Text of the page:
"A complex puzzle": BKA investigates Russian war criminals

The atrocities committed by Russian soldiers in Ukraine are also occupying investigators in Germany.

"A complex puzzle": BKA investigates Russian war criminals

The atrocities committed by Russian soldiers in Ukraine are also occupying investigators in Germany. BKA boss Münch reports that his authority is following up on hundreds of tips - and hopes that the results can later be incorporated into processes.

According to the Federal Criminal Police Office, it is investigating several hundred tips on Russian war crimes in Ukraine. "So far we have received a three-digit number of tips," said BKA President Holger Münch of the "Welt am Sonntag". Not only the perpetrators of war crimes are being investigated, but also those responsible militarily and politically.

"This is the most difficult part of our investigation, a complex jigsaw puzzle," said Münch. "Our clear goal is to identify those responsible for atrocities, prove their actions through our investigations, and bring them to justice." To this end, the BKA is following all leads, looking for whistleblowers and collecting evidence.

Münch expressed the hope that such processes will also take place: "That is our goal, even if it can take a long time." So far, the investigations into the war in Ukraine are still "at the very beginning," he admitted.

The Attorney General, on whose behalf the BKA is investigating, is currently conducting a structural investigation, but no proceedings against individual suspects, said Münch. "But in the end, of course, we want to hold the perpetrators accountable," he announced.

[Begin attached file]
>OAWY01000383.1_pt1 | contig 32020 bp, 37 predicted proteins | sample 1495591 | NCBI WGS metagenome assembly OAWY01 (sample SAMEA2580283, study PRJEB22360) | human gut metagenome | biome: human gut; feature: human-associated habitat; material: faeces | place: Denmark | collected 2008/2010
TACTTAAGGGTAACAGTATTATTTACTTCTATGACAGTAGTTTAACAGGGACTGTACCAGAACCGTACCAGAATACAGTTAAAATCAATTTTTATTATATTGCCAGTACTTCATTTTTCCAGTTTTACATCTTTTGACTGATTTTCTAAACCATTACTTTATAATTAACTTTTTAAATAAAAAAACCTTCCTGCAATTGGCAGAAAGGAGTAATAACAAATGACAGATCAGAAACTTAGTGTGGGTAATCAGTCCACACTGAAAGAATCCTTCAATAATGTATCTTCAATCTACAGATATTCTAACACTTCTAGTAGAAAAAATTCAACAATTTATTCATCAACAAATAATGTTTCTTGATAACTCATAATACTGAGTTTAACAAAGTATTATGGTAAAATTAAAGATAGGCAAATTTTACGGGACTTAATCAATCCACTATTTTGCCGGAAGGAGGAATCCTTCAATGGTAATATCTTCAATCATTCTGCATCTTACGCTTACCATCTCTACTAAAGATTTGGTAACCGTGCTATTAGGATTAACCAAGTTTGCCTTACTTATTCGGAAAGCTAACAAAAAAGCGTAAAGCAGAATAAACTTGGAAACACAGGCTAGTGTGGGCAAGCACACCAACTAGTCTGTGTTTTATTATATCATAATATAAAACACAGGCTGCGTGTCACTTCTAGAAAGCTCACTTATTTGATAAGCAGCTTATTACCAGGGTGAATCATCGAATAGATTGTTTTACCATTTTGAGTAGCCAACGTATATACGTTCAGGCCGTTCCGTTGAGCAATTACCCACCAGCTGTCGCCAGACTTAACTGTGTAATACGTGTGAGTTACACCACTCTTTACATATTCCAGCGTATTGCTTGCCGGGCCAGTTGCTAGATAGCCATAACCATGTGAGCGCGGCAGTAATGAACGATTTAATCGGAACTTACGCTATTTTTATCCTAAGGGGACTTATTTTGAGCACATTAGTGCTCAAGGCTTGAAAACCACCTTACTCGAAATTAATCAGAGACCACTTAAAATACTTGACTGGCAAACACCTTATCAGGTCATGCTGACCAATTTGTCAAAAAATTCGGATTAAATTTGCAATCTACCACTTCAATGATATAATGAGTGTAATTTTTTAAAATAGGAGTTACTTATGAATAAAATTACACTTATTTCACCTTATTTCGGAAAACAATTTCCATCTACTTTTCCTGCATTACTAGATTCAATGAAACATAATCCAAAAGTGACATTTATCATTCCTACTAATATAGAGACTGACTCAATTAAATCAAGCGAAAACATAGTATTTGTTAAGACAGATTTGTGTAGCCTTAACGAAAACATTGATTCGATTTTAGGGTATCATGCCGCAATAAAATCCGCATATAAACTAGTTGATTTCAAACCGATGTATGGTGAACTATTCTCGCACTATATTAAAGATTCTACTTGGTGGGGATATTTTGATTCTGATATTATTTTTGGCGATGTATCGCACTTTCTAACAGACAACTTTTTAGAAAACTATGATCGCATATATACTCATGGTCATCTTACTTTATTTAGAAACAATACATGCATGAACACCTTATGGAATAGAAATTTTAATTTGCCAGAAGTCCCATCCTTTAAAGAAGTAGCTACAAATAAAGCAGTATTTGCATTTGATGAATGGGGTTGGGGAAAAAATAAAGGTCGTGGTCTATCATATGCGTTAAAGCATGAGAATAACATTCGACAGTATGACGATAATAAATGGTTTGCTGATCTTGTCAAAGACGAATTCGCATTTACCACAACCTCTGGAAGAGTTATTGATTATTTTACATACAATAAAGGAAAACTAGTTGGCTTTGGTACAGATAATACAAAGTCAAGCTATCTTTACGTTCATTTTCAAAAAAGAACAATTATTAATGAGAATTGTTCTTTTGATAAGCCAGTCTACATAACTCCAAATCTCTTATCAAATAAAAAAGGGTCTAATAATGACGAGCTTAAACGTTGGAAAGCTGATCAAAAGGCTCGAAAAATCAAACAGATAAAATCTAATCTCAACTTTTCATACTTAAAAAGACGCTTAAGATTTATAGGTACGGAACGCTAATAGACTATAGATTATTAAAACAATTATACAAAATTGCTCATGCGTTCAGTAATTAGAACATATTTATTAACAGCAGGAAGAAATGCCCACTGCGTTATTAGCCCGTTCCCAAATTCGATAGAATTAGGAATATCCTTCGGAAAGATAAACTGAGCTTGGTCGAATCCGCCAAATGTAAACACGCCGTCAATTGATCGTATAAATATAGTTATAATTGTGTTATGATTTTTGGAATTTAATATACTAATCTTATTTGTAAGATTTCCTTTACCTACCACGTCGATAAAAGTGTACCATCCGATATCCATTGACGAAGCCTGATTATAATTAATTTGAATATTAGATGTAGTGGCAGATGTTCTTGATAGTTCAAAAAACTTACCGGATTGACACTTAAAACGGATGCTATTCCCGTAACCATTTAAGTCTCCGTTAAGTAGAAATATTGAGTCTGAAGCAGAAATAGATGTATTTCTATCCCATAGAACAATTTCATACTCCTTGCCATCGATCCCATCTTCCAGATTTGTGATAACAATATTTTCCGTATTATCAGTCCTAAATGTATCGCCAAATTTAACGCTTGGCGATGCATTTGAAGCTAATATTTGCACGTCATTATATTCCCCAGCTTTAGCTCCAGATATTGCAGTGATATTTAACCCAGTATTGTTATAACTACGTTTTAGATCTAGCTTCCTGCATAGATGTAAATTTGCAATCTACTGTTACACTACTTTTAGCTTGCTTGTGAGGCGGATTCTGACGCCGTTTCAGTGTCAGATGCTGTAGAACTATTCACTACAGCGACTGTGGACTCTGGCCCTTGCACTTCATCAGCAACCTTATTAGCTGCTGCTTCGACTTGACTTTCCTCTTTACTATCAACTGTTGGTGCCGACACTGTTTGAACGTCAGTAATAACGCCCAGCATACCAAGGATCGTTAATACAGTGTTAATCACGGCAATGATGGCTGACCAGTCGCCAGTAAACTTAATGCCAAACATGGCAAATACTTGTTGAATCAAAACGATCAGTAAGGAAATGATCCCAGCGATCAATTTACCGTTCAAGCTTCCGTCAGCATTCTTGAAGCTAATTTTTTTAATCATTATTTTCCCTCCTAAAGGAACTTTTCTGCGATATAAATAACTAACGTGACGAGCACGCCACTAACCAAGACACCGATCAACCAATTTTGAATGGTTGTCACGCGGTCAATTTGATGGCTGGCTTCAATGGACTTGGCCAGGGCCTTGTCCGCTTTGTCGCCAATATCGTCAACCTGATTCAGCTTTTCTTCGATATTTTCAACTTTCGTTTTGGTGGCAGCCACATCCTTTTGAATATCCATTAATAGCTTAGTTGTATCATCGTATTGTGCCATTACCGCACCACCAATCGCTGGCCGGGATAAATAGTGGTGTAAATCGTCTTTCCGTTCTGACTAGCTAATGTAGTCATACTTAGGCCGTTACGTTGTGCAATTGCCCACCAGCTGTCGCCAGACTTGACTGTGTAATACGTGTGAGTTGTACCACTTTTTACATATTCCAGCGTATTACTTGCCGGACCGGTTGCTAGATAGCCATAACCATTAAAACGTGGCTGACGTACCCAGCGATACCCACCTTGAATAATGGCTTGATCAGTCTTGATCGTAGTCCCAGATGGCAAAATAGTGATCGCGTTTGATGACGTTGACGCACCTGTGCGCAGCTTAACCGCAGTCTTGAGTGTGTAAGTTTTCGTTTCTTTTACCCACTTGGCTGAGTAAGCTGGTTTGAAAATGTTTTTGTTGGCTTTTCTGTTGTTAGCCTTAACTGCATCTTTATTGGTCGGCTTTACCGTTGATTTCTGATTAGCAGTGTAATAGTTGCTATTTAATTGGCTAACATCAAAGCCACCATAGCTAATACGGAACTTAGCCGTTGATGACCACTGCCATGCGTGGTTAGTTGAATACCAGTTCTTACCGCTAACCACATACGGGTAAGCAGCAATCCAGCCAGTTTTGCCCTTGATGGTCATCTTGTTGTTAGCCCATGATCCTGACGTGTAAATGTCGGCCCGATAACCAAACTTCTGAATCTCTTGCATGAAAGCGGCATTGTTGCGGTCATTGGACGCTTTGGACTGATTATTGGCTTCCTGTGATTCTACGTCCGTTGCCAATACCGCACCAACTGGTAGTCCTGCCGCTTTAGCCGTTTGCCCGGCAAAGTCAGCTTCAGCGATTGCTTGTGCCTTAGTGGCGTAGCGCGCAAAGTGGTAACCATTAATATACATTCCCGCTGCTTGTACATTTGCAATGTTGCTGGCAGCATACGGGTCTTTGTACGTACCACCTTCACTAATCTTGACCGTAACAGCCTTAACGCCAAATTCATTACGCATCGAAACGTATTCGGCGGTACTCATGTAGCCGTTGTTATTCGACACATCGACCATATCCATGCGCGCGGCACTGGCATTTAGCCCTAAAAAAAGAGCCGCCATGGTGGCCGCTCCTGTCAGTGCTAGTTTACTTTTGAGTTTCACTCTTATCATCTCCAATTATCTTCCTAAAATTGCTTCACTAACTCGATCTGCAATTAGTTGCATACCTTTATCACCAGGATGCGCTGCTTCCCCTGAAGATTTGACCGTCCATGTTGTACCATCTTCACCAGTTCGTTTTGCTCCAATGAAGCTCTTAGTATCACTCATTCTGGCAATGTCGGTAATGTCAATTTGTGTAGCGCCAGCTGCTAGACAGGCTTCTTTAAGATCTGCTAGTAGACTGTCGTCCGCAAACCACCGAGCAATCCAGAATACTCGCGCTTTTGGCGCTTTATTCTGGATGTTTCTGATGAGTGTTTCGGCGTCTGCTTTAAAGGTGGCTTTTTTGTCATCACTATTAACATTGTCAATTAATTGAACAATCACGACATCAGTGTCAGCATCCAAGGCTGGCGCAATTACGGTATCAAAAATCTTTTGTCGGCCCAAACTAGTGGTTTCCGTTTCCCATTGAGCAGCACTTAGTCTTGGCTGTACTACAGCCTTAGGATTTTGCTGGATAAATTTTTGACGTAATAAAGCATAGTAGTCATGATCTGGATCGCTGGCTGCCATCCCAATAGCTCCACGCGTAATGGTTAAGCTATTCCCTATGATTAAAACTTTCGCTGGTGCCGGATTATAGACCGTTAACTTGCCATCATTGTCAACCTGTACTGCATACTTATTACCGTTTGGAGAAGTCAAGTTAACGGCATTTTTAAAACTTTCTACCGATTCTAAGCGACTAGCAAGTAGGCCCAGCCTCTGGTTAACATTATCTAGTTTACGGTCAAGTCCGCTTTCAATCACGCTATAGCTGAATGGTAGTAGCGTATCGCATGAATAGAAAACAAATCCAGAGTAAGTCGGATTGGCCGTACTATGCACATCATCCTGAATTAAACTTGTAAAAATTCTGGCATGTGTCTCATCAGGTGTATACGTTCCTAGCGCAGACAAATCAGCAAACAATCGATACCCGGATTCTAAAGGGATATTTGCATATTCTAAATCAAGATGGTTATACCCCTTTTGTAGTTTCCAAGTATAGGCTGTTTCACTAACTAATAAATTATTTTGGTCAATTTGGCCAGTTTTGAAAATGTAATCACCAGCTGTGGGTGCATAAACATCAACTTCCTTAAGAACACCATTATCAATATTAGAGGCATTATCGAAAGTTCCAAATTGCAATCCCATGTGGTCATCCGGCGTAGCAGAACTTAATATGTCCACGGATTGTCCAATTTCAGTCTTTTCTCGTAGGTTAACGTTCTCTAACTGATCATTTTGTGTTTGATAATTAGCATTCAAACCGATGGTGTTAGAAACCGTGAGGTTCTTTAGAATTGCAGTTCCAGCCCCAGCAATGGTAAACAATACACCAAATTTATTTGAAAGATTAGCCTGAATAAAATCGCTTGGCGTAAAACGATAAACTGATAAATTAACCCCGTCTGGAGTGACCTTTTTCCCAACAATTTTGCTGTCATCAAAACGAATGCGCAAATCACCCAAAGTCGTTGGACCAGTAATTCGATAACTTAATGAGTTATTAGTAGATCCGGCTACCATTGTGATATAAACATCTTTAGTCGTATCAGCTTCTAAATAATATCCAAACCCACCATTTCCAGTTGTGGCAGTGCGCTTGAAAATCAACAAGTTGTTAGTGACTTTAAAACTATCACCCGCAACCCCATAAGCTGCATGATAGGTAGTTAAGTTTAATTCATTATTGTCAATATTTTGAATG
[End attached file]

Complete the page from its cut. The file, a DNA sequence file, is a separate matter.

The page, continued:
The BKA also uses secret service material for this, for example from the Federal Intelligence Service. Among other things, he recorded radio messages from Russian soldiers in which they reported openly about atrocities committed against the civilian population. Information relevant to possible criminal proceedings was also received from the services of the partner states.

Münch is also considering sending German investigators to Ukraine in the future: "Basically, I can imagine that the BKA will also be active on site." However, this would first require an international mandate. Safety issues would also have to be considered.

Münch spoke of investigative successes in enforcing sanctions against Russian oligarchs associated with Kremlin chief Vladimir Putin. "In addition to pure funds in accounts that the banks are responsible for freezing, material assets were also frozen," he told WamS. Specifically, he named the yachts "Dilbar" and "Luna", which were assigned to various Russian oligarchs. Their value is estimated at almost one billion euros.

"We are thus preparing in Germany for possible charges against people who are suspected of being responsible for war crimes in Ukraine," said the BKA boss. According to the so-called universal legal principle, war criminals can also be tried in Germany.

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